Coronavirus: UK to roll out 10 million 'game changer' antibody tests

"They are distinct but complementary, it's perfectly OK - in fact possibly advantageous - to introduce the one before the other", he said.

Britain on Thursday announced it had signed deals to buy more than 10 million coronavirus antibody tests from pharmaceutical firms Roche and Abbott for distribution to frontline healthcare workers.

"This is an important milestone, and it represents further progress in our national testing program", he added. However, scientists still aren't sure whether having antibodies means long-lasting protection from the disease.

Prime Minister Boris Johnson had previously labelled a reliable antibody test as a "game-changer" as it would allow the government to understand how many people had COVID-19 and if they had developed immunity.

Roche's test, which was cleared by a United Kingdom health authority earlier this month, had previously garnered praise in Germany and the US for its reliability. It won emergency use in the US earlier this month and clearance for countries accepting Europe's CE marking.

The move comes after the British government in March spent $20 million on two million antibody test kits that were produced in China, and were later found to be defunct, according to the New York Times.

AstraZeneca could supply potential coronavirus vaccine from September
They've said the vaccine, which protects against the CCP (Chinese Communist Party) virus , could be available by the fall. Researchers at the University of Oxford are testing the vaccine candidate in humans .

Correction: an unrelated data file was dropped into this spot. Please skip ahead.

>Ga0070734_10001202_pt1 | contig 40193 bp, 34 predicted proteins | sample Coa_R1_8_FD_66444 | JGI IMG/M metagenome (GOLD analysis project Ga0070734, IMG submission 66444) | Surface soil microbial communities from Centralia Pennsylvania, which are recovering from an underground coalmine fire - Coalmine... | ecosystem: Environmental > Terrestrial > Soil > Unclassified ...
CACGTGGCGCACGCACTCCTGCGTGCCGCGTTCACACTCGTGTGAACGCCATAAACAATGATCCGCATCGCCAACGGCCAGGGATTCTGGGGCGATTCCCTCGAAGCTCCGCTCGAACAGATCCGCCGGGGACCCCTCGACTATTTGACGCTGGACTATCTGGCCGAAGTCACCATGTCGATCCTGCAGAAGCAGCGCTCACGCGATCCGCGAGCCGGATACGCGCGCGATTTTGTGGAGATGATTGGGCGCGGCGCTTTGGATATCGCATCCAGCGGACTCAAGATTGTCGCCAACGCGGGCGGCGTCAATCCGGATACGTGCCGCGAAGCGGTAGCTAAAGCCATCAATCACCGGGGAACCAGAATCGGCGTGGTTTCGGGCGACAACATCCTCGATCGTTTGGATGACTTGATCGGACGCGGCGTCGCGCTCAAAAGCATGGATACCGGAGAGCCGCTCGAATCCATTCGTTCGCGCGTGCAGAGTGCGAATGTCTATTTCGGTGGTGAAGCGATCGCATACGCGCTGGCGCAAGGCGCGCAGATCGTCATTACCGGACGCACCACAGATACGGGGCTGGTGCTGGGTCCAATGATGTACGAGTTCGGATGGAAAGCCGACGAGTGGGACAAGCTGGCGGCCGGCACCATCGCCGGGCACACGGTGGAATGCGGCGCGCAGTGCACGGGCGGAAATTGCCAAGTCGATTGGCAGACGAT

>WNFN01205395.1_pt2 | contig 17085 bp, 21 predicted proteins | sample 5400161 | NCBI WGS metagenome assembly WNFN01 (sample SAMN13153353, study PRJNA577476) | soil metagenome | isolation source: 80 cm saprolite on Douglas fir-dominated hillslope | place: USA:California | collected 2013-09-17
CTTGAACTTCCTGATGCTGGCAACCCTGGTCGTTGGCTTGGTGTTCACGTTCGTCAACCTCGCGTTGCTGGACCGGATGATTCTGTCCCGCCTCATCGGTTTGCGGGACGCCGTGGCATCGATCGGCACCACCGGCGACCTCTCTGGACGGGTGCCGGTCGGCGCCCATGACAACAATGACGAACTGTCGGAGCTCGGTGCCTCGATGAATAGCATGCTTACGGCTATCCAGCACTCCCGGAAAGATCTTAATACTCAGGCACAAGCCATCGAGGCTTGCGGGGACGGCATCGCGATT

"Once you have the virus the body's immune system develops antibodies against it and it is those antibodies that are detected typically a number of weeks after you've had the virus so it tells you you've had it".

Rowlands also said it was "currently looking at how we could be a part of the testing process while we ensure it is safe to do so". A successful, fast test would help track the spread of the virus.

Non-EU migrants now have to pay the health immigration surcharge, which is £400 per year and set to rise to £624 in October.

Separately, the health department announced that the trial of the new, rapid test to see whether people were carrying the virus had begun in Hampshire.

The finger-prick test on sale from Superdrug, which is manufactured by Abbott and one of the tests approved by Public Health England, enables patients to collect drops of their own blood in a small vial, which is then sent to The Doctor's Laboratory - a laboratory accredited by the UK Accreditation Service - for analysis.

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